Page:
* Plan may save Petrobras $4.5 bln by 2018
* Petrobras says 8,298 employees agree to leave
* Company to take net charge 1.6 bln reais in 1st quarter
By Jeb Blount
RIO DE JANEIRO, May 5 (Reuters) - Brazil's state-run oil company Petroleo Brasileiro SA said on Monday it expects to save about 10 billion reais ($4.51 billion) by 2018 after one in eight employees agreed to quit under an early retirement plan.
Petrobras, as the company is known, said in a statement that 8,298 employees signed up for the plan and that their departure will cut labor costs by 13 billion reais over five years.
Petrobras will write off the 2.4-billion-real cost of the voluntary dismissal program's incentives in the first quarter, the company said. When 815 million reais of related tax credits are included, the program will result in a net 1.6-billion-real hit to the company's earnings in the period.
The Rio de Janeiro-based company turned to layoffs after other efforts to raise money or cut costs faltered. Its earnings have also come under pressure from the government which forces the company to subsidize fuel costs by keeping domestic gasoline and diesel prices below world levels.
With cash tight, production stagnant and the government, its controlling shareholder, pressuring the company to complete a five-year, $221 billion expansion program, Petrobras' debt has soared. Among the world's largest oil companies, Petrobras debt levels are the highest and its profitability the lowest.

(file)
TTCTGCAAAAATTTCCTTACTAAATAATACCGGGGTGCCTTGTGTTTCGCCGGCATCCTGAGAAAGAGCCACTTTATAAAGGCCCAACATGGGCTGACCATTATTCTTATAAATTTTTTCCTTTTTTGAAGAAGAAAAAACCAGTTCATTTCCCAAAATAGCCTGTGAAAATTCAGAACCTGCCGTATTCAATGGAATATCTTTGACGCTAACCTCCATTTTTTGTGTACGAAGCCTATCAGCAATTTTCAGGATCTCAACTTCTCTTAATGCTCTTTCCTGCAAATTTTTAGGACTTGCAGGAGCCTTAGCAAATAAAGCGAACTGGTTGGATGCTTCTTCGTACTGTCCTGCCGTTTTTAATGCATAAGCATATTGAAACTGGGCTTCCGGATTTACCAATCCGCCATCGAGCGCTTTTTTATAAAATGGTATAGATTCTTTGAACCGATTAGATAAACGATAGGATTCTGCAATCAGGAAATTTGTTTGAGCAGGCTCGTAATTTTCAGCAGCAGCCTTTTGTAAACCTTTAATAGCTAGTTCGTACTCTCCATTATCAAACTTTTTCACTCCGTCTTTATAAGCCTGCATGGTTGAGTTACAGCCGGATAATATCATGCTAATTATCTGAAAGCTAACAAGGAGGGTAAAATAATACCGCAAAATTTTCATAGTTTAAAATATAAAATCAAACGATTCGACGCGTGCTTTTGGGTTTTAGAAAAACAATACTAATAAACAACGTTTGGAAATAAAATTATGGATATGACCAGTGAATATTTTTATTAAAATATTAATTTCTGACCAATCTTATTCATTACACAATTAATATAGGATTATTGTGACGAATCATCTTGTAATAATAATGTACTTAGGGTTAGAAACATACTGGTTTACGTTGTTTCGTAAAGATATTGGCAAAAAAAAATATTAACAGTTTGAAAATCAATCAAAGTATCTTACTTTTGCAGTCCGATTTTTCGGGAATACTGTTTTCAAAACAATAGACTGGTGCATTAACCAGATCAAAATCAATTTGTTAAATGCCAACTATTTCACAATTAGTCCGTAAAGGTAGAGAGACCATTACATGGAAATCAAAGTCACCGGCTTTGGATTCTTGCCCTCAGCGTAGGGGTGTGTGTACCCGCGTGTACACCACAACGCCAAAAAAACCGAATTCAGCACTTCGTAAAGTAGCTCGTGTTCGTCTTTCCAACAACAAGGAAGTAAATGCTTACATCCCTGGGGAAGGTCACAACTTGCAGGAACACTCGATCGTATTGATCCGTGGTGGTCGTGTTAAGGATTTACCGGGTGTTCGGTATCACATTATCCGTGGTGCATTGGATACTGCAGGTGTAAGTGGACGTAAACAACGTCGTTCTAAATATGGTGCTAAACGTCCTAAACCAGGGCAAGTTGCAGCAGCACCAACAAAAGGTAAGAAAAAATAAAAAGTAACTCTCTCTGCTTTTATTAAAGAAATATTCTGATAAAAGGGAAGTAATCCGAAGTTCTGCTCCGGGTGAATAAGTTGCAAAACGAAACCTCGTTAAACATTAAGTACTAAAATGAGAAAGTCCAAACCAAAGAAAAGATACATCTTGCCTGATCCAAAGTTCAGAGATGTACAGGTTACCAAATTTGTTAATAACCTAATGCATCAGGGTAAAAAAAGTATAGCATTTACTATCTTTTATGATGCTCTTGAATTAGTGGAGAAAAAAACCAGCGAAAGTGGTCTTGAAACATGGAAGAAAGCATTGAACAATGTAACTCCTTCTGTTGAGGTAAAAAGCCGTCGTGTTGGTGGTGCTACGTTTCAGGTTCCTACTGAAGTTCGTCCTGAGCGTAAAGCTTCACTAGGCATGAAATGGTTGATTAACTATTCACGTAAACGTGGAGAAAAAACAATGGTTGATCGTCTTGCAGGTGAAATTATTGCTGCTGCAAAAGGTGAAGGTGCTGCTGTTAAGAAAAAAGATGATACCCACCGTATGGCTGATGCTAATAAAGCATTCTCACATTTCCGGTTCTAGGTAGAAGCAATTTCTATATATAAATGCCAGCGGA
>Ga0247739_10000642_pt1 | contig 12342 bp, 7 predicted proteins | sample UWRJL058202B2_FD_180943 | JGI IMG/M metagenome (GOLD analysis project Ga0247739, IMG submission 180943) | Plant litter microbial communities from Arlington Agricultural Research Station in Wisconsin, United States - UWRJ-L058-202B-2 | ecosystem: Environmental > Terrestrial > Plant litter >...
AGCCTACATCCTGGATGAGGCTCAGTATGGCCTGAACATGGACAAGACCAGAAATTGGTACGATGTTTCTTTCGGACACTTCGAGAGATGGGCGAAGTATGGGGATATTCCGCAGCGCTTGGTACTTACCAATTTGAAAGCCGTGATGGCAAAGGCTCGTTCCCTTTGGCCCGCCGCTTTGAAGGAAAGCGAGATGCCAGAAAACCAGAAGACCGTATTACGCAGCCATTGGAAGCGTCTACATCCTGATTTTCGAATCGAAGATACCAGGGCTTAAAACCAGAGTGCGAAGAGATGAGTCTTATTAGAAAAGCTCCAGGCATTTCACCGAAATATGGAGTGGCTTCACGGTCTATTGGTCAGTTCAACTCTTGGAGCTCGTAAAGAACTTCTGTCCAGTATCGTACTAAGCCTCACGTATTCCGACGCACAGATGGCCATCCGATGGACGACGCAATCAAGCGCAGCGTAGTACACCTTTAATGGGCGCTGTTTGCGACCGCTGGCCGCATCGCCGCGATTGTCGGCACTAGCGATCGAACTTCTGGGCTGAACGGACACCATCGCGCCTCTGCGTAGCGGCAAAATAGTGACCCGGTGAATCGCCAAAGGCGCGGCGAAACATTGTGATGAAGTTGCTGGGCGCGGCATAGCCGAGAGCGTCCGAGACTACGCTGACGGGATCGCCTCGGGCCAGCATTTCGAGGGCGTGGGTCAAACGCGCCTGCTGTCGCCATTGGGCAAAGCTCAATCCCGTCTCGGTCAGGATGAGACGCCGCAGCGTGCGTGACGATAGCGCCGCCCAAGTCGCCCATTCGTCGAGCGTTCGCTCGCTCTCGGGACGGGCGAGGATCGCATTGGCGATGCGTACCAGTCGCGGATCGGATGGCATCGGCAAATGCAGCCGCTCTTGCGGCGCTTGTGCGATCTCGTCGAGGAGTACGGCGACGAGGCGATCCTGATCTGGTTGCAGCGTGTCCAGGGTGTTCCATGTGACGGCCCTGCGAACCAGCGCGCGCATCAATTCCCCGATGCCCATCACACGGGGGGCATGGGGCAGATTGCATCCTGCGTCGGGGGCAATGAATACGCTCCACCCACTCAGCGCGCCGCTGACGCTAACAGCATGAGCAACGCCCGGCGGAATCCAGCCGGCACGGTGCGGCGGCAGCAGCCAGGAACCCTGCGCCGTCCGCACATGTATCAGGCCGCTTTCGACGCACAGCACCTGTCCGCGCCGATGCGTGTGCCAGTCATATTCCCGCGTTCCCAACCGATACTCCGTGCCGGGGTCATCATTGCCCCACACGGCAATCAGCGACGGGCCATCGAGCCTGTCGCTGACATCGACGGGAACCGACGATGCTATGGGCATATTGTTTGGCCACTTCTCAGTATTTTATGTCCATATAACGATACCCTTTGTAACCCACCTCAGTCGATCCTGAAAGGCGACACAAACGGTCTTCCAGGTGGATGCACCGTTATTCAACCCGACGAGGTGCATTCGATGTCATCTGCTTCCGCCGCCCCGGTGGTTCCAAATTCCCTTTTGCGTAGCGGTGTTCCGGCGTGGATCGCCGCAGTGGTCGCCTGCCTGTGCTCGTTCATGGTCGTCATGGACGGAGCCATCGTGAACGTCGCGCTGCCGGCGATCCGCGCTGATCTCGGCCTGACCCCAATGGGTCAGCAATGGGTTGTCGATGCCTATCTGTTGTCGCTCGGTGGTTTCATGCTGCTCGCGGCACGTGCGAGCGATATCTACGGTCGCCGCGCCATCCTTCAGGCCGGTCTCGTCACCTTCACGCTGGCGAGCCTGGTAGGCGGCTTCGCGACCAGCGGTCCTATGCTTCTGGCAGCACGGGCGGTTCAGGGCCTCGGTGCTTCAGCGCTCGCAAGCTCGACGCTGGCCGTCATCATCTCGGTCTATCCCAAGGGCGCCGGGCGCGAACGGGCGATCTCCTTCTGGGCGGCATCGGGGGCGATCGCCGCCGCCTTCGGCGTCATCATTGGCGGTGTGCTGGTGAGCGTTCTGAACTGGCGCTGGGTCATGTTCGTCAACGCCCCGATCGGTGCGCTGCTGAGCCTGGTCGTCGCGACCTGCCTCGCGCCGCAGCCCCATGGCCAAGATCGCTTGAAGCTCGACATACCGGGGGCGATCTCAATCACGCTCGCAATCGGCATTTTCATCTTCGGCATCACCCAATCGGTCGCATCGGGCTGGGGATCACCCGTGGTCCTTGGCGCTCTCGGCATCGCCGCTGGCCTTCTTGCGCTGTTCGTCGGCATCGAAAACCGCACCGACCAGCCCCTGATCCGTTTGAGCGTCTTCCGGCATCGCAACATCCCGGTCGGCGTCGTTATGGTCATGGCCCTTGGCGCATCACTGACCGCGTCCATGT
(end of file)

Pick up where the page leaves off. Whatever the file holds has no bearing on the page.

The employee departures are likely to impact the company's oldest and most experienced workers. The company did little or no hiring in the 1990s and early 2000s, which will leave many of the workers who remain with more limited experience as the company moves ahead with one of the most complex, expensive and technically challenging offshore investment programs.
The company said that the program aims to retain knowledge necessary to Petrobras.
Petrobras said 55 percent of the workers who have agreed to the program will likely leave this year. ($1 = 2.2173 Brazilian reais) (Reporting by Jeb Blount; Editing by Sofina Mirza-Reid)